Half of the councils that did not meet their September target for reducing delayed transfers of care have recorded a deterioration in performance since February, raising the possibility they could have funding taken away, new research has shown.
Analysis by Impower of delayed transfers performance figures for September, published by NHS England last week, reveals that 106 councils of 150 councils (70%) failed to meet their target to reduce the number of delayed transfers attributable to social care (see map).
Of the 106, performance by 53 councils has worsened since February, the baseline month used to set government expectations.
The analysis shows that in 29 of these councils total DTOCs across social care and NHS were already below the national target of 9.4 delayed days per 100,000 of the population in February.
Impower’s lead health director Sarah Atkinson told LGC there was “real concern” for the remaining 24 councils as they were operating at above the 9.4 target in February and delayed transfers have risen still further.
She added these councils were currently vulnerable to having funding withdrawn, as outlined in the Better Care Fund planning guidance published in July, and could be targeted for whole system inspections by the Care Quality Commision.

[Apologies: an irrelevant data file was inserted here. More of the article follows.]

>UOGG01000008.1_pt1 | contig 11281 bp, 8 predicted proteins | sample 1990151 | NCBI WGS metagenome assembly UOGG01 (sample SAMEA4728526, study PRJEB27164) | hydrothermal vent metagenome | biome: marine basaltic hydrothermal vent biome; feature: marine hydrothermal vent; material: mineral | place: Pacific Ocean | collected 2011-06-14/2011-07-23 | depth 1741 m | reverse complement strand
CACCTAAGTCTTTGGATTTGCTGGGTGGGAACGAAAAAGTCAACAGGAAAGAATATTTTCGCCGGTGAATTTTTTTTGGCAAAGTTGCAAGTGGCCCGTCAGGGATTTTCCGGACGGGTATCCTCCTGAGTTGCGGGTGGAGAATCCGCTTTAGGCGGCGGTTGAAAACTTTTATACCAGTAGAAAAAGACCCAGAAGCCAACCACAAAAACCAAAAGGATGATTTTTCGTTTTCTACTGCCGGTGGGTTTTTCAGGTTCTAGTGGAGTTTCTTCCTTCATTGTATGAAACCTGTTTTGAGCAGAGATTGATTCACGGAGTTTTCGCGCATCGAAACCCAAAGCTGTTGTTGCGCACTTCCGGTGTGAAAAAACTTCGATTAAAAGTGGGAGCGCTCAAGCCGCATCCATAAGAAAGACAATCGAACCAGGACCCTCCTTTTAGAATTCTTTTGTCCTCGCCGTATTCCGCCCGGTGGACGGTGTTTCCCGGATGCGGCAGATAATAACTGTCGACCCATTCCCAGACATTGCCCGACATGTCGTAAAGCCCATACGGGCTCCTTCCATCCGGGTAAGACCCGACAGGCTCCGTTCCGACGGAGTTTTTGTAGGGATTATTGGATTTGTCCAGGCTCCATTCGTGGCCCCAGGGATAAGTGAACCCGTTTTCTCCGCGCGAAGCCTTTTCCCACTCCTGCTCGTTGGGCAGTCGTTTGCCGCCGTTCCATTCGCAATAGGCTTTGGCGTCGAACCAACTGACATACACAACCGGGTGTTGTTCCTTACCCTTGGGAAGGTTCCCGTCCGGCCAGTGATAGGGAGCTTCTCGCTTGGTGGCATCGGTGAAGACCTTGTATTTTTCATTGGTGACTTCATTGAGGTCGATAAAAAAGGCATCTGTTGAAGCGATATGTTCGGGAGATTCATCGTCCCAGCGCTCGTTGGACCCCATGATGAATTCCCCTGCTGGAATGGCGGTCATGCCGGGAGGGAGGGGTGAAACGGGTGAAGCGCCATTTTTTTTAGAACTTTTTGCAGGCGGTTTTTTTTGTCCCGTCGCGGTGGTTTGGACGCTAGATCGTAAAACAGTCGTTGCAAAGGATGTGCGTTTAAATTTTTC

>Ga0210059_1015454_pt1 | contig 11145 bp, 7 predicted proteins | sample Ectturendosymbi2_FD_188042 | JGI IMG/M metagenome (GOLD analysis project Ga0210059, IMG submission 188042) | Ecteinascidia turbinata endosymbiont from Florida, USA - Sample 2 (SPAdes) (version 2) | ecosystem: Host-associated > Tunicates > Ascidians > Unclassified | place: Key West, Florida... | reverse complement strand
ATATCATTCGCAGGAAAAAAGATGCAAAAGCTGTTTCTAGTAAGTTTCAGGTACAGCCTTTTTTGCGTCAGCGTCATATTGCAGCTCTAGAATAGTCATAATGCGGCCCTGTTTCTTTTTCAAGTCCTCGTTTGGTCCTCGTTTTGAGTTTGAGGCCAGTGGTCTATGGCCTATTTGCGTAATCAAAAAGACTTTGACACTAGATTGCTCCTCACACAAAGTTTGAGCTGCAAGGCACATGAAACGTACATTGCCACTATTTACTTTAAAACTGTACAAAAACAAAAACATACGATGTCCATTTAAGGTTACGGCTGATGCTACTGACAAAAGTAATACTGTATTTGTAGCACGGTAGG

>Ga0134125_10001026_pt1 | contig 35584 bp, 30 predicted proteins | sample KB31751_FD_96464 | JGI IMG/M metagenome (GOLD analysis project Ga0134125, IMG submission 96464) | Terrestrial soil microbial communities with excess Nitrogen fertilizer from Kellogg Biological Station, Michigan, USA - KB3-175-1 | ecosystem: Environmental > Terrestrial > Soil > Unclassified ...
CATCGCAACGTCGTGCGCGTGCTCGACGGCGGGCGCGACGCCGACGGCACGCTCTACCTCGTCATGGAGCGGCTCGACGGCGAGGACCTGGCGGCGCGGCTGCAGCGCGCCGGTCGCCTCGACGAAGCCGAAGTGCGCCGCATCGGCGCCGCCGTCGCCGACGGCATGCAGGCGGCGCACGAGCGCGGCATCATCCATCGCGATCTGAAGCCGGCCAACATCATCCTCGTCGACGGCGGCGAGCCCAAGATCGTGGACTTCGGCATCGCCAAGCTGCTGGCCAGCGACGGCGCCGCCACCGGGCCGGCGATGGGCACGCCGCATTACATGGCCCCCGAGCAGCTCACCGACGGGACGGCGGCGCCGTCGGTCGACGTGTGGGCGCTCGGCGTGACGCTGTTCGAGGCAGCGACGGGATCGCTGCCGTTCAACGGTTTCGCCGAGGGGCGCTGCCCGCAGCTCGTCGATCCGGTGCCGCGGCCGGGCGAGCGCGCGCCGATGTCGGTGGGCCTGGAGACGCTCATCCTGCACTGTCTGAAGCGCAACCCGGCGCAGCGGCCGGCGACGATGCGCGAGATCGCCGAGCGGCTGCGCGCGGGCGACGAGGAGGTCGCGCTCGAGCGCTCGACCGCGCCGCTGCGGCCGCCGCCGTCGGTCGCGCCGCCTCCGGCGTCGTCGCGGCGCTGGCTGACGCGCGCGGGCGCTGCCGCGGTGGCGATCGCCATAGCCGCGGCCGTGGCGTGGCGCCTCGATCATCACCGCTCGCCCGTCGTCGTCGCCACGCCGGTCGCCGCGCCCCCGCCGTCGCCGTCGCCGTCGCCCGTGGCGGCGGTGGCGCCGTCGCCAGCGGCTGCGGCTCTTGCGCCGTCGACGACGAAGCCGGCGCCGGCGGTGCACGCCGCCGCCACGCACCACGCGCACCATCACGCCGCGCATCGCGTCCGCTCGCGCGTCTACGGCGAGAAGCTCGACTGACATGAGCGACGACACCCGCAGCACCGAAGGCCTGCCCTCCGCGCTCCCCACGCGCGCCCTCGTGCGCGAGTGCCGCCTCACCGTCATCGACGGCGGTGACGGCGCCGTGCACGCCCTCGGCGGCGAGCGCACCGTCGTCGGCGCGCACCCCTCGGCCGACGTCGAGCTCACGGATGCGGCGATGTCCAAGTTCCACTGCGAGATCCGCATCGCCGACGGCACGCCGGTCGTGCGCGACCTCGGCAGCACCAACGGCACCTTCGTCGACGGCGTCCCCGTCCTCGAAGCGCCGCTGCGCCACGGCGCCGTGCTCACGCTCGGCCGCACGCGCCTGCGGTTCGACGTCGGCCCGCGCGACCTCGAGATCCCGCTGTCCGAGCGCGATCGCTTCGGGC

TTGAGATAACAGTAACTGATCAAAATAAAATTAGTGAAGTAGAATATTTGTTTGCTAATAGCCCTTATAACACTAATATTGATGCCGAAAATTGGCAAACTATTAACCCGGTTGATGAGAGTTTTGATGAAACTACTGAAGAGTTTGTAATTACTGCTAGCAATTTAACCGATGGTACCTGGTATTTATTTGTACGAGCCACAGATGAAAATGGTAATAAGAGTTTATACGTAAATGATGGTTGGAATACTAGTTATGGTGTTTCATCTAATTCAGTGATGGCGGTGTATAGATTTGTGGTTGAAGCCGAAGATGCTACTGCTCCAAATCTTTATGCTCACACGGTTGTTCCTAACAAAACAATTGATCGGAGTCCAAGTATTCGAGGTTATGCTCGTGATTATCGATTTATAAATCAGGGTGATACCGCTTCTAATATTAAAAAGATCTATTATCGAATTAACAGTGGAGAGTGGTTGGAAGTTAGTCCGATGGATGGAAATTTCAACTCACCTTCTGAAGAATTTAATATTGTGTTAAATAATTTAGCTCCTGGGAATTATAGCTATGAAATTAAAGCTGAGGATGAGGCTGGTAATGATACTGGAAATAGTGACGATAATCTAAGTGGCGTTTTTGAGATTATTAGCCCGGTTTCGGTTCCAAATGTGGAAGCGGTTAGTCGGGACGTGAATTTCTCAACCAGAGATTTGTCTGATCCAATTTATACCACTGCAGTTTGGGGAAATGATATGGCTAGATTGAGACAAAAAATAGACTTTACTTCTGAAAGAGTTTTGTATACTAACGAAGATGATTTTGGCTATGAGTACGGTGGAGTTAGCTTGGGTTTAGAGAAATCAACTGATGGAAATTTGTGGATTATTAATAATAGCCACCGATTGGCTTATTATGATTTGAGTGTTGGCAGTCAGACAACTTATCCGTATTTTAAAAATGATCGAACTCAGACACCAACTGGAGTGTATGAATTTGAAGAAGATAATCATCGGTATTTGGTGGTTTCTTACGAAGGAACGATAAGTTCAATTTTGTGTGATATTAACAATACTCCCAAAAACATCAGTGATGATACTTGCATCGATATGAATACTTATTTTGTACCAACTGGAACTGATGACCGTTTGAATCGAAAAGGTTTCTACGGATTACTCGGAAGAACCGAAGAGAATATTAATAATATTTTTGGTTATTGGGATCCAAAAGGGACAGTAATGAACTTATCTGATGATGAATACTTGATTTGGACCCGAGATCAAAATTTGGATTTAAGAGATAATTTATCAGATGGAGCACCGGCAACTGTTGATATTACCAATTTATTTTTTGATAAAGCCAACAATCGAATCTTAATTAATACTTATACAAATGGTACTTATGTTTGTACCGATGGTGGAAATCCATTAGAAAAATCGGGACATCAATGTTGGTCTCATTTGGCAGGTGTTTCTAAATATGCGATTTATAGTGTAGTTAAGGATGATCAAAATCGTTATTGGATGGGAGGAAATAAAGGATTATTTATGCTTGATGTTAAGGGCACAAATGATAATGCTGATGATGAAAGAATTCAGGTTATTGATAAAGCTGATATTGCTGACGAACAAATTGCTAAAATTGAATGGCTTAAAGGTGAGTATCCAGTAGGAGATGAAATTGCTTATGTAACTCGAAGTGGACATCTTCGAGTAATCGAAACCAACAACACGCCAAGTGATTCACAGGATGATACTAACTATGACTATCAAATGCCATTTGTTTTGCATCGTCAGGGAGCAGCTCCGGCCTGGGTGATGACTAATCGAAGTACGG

Ms Atkinson said it had taken time to get the improved Better Care Fund, including the £1.1bn allocated this year from the extra £2bn announced in the budget, into the system, but the impact was now beginning the be felt.
She said local relationships between organisations and system-wide working are key to success but added that in 50 of the 150 councils analysed, delayed transfers attributed to social care were decreasing while delayed transfers attributed to the NHS were increasing - and vice-versa.
Ms Atkinson said: “This is surprising when they are trying to get people out of the same place and suggests they are not working on this together.
“There is still a bit of finger pointing going on and some debate on whose responsibility it is to get specific patients out of hospital. More than that, there is a whole range of different organisations trying to do a whole range of different things. There are lots of projects and there is an issue about co-ordinating that and understanding what the impact of that might be on patients and delayed transfers.”
She added that she had been “greatly concerned” by some patients being placed in care homes due to the pressure to transfer them out of hospital when an assesment in their own home would have been more appropriate.
Ms Atkinson added: ”By putting someone in their own home you see a different level of ability for them to cope and then the assessment becomes quite different and at lower need.”
The Care Quality Commission’s chief inspector of social care has warned that a focus on short-term targets for reducing delayed transfers of care from hospital could put elderly people at risk.
A total of 18 councils were initially placed in a BCF escalation process last month over their plans for reducing delayed transfers of care.
One of these, Staffordshire CC, announced today that it had agreed a new plan with NHS England.
Calderdale MBC’s cabinet member for adults, health and social care, Bob Metcalfe (Lab) told LGC the councils was also placed in the process, but has since agreed a new target with NHS England.
Analysis reveals scale of DTOC funding threat